Today I wrestled with a decision about which organic flour to purchase at Whole Foods. Weighing sustainability is, admittedly, a high end problem.
Should I choose flour grown and milled in New York state by a privately owned company, owned it part by a farmer, or flour made by an employee-owned company from 100% American wheat? Which is the more sustainable choice?
The answer doesn’t come easily.
And what I’d much prefer is a share in production from a local flour mill. I keep hoping.
I initially thought of the farmers in New York and the punishing weather they had to endure last year. After all, this was last year’s harvest. My thoughts then migrated to the mill and how rare it is to have locally milled flour. It’s actually a luxury. And shouldn’t the entrepreneurs be rewarded for taking a risk in resurrecting a dying art, all in the name of delivering a superior tasting local product?
But what of the 341 owner-employees of the other company? From my former career in finance, I know how an Employee Stock Ownership Program (ESOP) works. It’s a powerful wealth generation machine for employees who are literally invested right alongside senior management in the company’s success. When the company is thriving, everyone wins. This one is; it’s also the oldest flour company in the country, was named the Employee Stock Ownership Program Company of the Year in 2016 by the ESOP Association, and is a founding member of BCorp.
And what about great flavor? The allure of locally grown and milled flour is compelling due to its freshness and artisan production. But the other brand sells a lot more, and therefore has likely spent less time on the shelf. A side-by-side comparison taste test of flour is something I’m considering. But it’s not really necessary.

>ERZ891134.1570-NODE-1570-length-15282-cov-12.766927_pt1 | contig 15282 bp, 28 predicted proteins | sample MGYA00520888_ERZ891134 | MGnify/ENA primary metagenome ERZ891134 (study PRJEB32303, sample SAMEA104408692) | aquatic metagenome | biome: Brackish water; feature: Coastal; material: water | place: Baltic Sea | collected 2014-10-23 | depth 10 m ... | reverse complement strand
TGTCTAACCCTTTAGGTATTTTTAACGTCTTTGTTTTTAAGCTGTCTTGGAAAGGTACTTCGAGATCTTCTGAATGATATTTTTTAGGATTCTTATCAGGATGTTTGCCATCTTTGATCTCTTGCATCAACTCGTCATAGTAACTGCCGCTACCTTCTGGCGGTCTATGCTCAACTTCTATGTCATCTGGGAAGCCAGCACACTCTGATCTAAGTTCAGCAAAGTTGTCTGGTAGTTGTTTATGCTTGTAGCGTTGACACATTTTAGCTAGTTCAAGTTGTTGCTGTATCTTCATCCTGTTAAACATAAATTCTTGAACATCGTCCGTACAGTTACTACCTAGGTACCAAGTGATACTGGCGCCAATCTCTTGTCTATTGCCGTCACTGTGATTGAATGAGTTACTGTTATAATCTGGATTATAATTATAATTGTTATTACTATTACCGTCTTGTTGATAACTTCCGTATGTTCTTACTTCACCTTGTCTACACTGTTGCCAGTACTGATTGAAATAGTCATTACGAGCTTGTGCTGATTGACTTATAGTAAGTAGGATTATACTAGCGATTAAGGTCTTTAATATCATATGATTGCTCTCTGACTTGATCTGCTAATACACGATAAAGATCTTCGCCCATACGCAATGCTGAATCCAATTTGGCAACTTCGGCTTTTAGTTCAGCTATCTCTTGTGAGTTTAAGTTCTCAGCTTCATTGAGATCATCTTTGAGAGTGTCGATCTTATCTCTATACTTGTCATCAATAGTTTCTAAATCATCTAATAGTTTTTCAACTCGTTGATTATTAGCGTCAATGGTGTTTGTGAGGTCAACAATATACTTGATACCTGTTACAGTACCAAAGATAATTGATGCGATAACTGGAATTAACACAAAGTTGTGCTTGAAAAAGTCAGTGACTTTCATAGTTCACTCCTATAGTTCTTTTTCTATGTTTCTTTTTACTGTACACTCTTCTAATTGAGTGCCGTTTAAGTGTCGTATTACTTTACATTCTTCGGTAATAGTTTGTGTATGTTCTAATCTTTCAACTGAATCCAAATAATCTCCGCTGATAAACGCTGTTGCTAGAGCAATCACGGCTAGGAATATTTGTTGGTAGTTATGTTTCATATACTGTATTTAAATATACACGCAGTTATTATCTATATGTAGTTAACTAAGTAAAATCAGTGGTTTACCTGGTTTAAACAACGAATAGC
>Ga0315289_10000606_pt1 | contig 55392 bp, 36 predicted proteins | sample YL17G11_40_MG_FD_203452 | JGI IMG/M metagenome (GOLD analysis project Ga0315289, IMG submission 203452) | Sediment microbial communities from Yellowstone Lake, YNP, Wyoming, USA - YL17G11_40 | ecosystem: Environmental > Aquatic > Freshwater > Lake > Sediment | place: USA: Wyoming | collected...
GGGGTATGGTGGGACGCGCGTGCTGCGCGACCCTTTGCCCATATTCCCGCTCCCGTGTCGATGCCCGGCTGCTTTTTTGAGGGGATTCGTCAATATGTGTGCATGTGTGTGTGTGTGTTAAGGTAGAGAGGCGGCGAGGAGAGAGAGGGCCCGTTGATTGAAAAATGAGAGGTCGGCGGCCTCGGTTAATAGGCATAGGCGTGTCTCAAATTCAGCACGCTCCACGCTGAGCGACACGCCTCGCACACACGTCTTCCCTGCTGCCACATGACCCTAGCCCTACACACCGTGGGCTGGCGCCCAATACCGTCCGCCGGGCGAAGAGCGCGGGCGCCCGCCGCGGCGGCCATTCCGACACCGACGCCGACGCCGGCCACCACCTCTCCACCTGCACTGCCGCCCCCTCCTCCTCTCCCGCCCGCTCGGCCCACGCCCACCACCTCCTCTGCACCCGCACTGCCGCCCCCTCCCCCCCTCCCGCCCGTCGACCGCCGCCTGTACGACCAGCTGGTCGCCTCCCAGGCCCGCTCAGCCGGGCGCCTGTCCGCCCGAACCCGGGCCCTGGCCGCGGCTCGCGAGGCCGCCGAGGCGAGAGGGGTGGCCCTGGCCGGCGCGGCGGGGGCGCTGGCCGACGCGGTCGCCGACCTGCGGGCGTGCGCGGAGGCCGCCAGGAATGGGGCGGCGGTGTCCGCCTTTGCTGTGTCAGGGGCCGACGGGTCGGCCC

I’ve decided to allocate my dollars to both companies by alternating purchases. This month the employee-owned company gets my dollars, partly because two bags of specialty flour from the NY company are already sitting in my freezer (whole grain flours go rancid quickly at room temperature).
As my family enjoys homemade pizza, banana bread, zucchini muffins, and biscuits in blueberry sauce this summer, I’ll tell them how we’re supporting those 341 employees and the organic farmers who grow their wheat. They’ll make believe they don’t care, but when I least expect it, I’ll hear one of them explaining to a house guest why the flour we’re eating is so special and why we feel good about buying it. Ditto for the farmer grown and milled.
Before you pounce on me for not mentioning price, I will state the obvious: paying a premium is a given when workers are fairly compensated and food is grown organically. And yes, price variability between sustainable brands can be material.
How do you decide which sustainability factors are most significant in your purchasing decisions? Is it local first? Quality first? Lowest price always wins? And what of convenience? Fair employee compensation? B Corporation? And of course flavor!
Please share your thoughts below.